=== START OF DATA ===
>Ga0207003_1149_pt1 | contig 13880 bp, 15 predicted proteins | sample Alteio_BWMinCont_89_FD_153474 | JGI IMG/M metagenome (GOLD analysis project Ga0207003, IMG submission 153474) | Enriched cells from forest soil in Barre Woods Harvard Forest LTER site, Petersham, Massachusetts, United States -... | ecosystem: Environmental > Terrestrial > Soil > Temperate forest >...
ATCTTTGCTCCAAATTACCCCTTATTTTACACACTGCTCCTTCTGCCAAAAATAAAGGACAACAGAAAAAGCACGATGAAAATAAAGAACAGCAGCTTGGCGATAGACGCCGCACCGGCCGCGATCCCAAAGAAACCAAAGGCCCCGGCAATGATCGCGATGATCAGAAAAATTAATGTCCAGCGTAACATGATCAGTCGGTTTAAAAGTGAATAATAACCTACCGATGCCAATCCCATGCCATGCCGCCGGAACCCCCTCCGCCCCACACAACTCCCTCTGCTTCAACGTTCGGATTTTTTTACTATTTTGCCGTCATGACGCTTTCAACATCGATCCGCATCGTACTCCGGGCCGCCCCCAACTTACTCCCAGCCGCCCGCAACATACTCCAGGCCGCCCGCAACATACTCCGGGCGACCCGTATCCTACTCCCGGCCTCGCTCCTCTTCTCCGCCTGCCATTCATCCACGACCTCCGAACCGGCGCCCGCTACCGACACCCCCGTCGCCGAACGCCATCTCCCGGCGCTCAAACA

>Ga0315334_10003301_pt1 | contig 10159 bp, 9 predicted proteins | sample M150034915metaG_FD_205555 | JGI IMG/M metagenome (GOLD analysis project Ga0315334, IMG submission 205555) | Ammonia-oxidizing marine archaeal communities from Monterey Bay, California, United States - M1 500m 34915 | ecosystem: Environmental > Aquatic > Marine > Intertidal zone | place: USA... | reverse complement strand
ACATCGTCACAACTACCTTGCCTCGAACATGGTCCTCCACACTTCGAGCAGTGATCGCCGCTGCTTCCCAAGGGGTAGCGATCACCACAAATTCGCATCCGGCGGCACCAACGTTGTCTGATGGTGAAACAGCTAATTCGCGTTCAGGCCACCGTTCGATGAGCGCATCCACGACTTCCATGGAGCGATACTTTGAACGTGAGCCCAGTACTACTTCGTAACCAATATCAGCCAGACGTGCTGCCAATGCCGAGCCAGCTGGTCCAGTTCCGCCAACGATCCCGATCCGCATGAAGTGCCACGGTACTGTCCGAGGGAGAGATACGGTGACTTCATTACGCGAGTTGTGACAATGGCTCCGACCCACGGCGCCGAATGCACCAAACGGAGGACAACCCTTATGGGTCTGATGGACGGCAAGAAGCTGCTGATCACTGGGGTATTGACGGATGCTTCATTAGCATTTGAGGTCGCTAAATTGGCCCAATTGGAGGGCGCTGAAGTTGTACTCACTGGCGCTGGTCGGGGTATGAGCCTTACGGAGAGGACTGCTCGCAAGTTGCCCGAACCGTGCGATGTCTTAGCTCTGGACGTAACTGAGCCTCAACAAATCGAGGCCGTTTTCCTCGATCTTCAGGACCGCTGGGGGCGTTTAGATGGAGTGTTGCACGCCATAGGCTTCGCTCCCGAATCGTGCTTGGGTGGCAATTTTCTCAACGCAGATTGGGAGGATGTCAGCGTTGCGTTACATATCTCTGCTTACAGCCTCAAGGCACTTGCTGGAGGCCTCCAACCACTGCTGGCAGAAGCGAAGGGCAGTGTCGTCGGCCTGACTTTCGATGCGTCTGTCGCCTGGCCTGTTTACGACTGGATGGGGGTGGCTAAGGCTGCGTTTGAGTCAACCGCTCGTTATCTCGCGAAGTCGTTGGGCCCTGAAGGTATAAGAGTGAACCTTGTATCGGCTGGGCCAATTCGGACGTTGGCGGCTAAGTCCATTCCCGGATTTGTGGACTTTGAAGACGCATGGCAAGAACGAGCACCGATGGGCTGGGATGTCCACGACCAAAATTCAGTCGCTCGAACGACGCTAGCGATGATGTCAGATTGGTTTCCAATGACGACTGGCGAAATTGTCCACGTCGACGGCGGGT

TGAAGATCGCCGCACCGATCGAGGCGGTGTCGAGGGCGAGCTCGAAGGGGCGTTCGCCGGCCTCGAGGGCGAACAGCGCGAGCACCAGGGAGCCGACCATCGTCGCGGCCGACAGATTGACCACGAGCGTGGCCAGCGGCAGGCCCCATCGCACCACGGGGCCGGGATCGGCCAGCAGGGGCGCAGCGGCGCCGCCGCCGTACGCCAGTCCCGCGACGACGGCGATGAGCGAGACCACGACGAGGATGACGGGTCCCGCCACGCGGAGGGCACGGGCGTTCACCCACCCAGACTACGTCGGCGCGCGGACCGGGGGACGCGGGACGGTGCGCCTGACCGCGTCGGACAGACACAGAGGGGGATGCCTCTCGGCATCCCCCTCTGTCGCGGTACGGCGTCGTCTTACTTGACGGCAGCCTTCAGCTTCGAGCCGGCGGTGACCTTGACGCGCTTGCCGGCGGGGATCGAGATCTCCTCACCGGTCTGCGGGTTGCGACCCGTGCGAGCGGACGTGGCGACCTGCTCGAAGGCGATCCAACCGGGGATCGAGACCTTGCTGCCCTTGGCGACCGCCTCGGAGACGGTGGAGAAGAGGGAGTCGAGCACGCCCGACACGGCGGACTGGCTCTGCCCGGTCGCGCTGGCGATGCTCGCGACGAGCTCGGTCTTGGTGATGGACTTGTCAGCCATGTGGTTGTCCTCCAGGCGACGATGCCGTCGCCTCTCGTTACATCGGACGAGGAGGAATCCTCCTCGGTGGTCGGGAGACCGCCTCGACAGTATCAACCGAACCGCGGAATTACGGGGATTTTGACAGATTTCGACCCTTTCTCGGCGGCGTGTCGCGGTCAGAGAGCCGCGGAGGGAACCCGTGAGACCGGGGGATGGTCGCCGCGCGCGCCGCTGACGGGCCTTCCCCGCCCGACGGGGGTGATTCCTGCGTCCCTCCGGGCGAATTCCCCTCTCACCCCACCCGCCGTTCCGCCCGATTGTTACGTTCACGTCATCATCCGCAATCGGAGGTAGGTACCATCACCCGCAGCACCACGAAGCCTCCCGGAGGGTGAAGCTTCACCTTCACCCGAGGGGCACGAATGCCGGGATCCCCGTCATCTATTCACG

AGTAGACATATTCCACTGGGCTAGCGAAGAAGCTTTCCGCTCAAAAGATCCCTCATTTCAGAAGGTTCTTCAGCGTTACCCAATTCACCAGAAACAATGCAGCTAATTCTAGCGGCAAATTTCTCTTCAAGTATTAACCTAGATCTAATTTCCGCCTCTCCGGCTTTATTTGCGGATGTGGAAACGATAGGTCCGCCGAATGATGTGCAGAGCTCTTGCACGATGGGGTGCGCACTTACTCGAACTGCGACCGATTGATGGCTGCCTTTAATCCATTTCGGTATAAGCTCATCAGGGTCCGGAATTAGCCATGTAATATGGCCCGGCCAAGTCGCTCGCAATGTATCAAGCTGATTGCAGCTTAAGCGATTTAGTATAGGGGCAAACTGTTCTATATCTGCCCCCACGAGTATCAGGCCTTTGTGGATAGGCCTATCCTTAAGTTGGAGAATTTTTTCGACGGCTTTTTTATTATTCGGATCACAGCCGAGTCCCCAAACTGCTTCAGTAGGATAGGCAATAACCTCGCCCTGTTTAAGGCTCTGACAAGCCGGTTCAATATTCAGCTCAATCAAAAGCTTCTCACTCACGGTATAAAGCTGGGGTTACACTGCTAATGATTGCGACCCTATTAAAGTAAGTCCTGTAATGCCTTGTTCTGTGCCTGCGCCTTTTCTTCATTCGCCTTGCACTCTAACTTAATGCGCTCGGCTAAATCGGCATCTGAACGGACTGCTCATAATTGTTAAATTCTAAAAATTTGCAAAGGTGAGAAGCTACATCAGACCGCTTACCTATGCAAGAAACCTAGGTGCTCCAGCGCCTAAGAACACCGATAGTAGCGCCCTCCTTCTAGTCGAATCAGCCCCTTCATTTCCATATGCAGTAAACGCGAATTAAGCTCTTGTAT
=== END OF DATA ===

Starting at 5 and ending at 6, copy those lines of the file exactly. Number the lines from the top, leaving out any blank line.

TGAAGATCGCCGCACCGATCGAGGCGGTGTCGAGGGCGAGCTCGAAGGGGCGTTCGCCGGCCTCGAGGGCGAACAGCGCGAGCACCAGGGAGCCGACCATCGTCGCGGCCGACAGATTGACCACGAGCGTGGCCAGCGGCAGGCCCCATCGCACCACGGGGCCGGGATCGGCCAGCAGGGGCGCAGCGGCGCCGCCGCCGTACGCCAGTCCCGCGACGACGGCGATGAGCGAGACCACGACGAGGATGACGGGTCCCGCCACGCGGAGGGCACGGGCGTTCACCCACCCAGACTACGTCGGCGCGCGGACCGGGGGACGCGGGACGGTGCGCCTGACCGCGTCGGACAGACACAGAGGGGGATGCCTCTCGGCATCCCCCTCTGTCGCGGTACGGCGTCGTCTTACTTGACGGCAGCCTTCAGCTTCGAGCCGGCGGTGACCTTGACGCGCTTGCCGGCGGGGATCGAGATCTCCTCACCGGTCTGCGGGTTGCGACCCGTGCGAGCGGACGTGGCGACCTGCTCGAAGGCGATCCAACCGGGGATCGAGACCTTGCTGCCCTTGGCGACCGCCTCGGAGACGGTGGAGAAGAGGGAGTCGAGCACGCCCGACACGGCGGACTGGCTCTGCCCGGTCGCGCTGGCGATGCTCGCGACGAGCTCGGTCTTGGTGATGGACTTGTCAGCCATGTGGTTGTCCTCCAGGCGACGATGCCGTCGCCTCTCGTTACATCGGACGAGGAGGAATCCTCCTCGGTGGTCGGGAGACCGCCTCGACAGTATCAACCGAACCGCGGAATTACGGGGATTTTGACAGATTTCGACCCTTTCTCGGCGGCGTGTCGCGGTCAGAGAGCCGCGGAGGGAACCCGTGAGACCGGGGGATGGTCGCCGCGCGCGCCGCTGACGGGCCTTCCCCGCCCGACGGGGGTGATTCCTGCGTCCCTCCGGGCGAATTCCCCTCTCACCCCACCCGCCGTTCCGCCCGATTGTTACGTTCACGTCATCATCCGCAATCGGAGGTAGGTACCATCACCCGCAGCACCACGAAGCCTCCCGGAGGGTGAAGCTTCACCTTCACCCGAGGGGCACGAATGCCGGGATCCCCGTCATCTATTCACG

AGTAGACATATTCCACTGGGCTAGCGAAGAAGCTTTCCGCTCAAAAGATCCCTCATTTCAGAAGGTTCTTCAGCGTTACCCAATTCACCAGAAACAATGCAGCTAATTCTAGCGGCAAATTTCTCTTCAAGTATTAACCTAGATCTAATTTCCGCCTCTCCGGCTTTATTTGCGGATGTGGAAACGATAGGTCCGCCGAATGATGTGCAGAGCTCTTGCACGATGGGGTGCGCACTTACTCGAACTGCGACCGATTGATGGCTGCCTTTAATCCATTTCGGTATAAGCTCATCAGGGTCCGGAATTAGCCATGTAATATGGCCCGGCCAAGTCGCTCGCAATGTATCAAGCTGATTGCAGCTTAAGCGATTTAGTATAGGGGCAAACTGTTCTATATCTGCCCCCACGAGTATCAGGCCTTTGTGGATAGGCCTATCCTTAAGTTGGAGAATTTTTTCGACGGCTTTTTTATTATTCGGATCACAGCCGAGTCCCCAAACTGCTTCAGTAGGATAGGCAATAACCTCGCCCTGTTTAAGGCTCTGACAAGCCGGTTCAATATTCAGCTCAATCAAAAGCTTCTCACTCACGGTATAAAGCTGGGGTTACACTGCTAATGATTGCGACCCTATTAAAGTAAGTCCTGTAATGCCTTGTTCTGTGCCTGCGCCTTTTCTTCATTCGCCTTGCACTCTAACTTAATGCGCTCGGCTAAATCGGCATCTGAACGGACTGCTCATAATTGTTAAATTCTAAAAATTTGCAAAGGTGAGAAGCTACATCAGACCGCTTACCTATGCAAGAAACCTAGGTGCTCCAGCGCCTAAGAACACCGATAGTAGCGCCCTCCTTCTAGTCGAATCAGCCCCTTCATTTCCATATGCAGTAAACGCGAATTAAGCTCTTGTAT